HTML and CSS Reference
In-Depth Information
The scale3D and scaleZ transform functions don't do much in real terms; they
imply the ability to grow elements along the Z axis, for example, increasing their
height. But HTML elements intrinsically don't have any thickness in this direc-
tion—they are wafer thin. In actual fact, scaleZ will act as a multiplier for the
translateZ function; transform: translateZ(10px) scaleZ(20); would have
the same effect as transform: translateZ(200px) . But you'd be better off just
using translateZ or translate3D instead, as discussed earlier. If you want to give
the impression of an element increasing in size and/or getting closer to the user,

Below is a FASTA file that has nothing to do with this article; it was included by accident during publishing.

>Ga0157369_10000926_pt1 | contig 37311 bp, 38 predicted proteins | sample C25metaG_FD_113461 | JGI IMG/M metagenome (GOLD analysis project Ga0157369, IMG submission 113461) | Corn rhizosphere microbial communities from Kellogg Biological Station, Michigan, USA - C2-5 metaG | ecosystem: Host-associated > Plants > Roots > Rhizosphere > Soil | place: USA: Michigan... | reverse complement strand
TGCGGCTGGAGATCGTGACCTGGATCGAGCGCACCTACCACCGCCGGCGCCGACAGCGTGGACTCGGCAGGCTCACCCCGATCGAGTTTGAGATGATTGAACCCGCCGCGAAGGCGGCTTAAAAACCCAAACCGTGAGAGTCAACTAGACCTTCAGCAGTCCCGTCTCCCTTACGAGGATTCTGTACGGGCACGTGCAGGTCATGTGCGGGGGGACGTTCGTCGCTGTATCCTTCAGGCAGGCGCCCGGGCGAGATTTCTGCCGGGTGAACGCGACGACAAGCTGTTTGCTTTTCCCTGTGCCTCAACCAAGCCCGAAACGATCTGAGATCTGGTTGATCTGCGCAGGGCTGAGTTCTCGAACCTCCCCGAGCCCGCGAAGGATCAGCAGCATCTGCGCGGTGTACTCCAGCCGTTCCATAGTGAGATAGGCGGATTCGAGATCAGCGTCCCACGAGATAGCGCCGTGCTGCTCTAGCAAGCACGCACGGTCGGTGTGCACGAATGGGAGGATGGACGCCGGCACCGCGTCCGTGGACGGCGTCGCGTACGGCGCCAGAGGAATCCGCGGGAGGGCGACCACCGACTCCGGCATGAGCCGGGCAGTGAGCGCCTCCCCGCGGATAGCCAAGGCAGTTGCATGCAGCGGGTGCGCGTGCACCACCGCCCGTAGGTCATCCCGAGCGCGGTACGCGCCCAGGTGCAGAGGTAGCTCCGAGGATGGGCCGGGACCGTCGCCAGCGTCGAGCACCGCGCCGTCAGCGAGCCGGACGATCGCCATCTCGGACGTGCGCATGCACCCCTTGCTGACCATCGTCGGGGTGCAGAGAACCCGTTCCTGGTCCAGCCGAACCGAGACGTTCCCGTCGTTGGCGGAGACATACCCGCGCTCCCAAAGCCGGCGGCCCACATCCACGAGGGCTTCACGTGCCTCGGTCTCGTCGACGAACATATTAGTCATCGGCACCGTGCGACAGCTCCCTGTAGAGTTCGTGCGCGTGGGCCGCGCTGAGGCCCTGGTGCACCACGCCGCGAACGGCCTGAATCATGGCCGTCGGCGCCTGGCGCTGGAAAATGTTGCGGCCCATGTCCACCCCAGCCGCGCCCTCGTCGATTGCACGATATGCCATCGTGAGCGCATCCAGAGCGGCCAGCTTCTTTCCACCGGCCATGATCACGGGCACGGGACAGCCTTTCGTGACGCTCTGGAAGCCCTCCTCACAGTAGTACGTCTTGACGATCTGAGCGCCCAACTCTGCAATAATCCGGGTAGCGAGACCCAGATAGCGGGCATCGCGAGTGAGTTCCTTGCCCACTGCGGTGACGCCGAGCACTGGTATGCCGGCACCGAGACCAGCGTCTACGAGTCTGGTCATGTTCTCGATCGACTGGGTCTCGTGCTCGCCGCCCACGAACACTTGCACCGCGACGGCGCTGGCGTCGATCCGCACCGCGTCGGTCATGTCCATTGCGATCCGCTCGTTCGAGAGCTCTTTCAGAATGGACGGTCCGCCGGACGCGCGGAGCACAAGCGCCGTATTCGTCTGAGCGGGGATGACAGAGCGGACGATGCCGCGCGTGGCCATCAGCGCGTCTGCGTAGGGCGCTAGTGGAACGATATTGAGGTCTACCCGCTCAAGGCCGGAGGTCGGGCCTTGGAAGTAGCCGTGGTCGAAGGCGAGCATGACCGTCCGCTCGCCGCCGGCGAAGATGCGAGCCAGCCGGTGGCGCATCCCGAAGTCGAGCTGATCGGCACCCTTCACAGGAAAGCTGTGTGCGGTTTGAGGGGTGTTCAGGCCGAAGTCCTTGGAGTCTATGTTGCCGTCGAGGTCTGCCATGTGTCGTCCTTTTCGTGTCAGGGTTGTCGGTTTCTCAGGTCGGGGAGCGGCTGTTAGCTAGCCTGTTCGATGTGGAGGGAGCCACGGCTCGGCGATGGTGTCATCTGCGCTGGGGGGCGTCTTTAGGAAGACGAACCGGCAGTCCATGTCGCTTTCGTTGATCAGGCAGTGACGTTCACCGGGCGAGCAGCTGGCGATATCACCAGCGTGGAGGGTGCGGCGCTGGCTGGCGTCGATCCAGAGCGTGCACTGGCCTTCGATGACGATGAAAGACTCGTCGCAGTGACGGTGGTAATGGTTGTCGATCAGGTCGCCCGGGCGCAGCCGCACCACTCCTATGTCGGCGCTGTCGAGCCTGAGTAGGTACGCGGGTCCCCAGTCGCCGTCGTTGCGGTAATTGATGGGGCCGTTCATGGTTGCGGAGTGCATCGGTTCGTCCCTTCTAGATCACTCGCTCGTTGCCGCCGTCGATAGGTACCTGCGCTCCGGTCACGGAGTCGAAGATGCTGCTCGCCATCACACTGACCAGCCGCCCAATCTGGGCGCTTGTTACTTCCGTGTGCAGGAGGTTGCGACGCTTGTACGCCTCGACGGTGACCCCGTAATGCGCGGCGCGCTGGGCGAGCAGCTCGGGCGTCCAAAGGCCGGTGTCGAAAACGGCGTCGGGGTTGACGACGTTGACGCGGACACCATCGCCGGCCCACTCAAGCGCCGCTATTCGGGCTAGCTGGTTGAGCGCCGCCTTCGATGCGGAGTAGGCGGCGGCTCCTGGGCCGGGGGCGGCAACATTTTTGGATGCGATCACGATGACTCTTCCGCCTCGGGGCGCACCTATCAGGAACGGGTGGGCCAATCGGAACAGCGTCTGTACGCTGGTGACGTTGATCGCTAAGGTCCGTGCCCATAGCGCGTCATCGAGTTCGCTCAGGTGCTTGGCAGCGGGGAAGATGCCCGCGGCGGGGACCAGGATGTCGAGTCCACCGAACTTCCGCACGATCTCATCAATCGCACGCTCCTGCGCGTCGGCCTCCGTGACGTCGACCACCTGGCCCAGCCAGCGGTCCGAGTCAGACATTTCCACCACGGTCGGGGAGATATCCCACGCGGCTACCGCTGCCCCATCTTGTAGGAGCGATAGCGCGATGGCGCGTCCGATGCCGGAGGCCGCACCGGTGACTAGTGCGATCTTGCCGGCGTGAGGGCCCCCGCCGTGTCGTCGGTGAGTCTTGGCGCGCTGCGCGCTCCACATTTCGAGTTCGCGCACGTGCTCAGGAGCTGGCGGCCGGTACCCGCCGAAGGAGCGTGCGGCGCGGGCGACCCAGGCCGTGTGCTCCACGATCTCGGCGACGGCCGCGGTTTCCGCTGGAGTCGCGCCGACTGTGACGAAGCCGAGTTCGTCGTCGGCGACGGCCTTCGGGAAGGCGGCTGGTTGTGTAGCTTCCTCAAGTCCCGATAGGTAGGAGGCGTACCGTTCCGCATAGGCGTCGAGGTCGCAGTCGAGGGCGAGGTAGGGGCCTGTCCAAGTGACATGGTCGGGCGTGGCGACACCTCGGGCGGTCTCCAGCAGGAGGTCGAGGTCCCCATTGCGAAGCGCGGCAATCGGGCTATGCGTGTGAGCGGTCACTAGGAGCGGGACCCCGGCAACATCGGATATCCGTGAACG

setting a simple 2D scale is often best.
As discussed earlier in the “matrix” section, matrix transforms are very powerful
but very complicated and pretty much not within the realms of understanding for
designers and other nontechies! And 3D matrices are even more complicated: They
have 16 values for each function, as opposed to six for 2D matrices! Therefore, I
won't discuss them here (refer to the “matrix” section for links to more information).
The transforms you've learned about so far can be used in a 3D space, but the ele-
ments exist on a flat plane, as if they are all right in front of your eyes. In real life,
this is not the case. You see objects in different positions around you in different
perspectives. To simulate this a bit more accurately on the web, you can use the
transform: perspective(); function, the perspective property, and the related
perspective-origin property to make your elements look more three dimensional,
even if they don't have other transforms applied.
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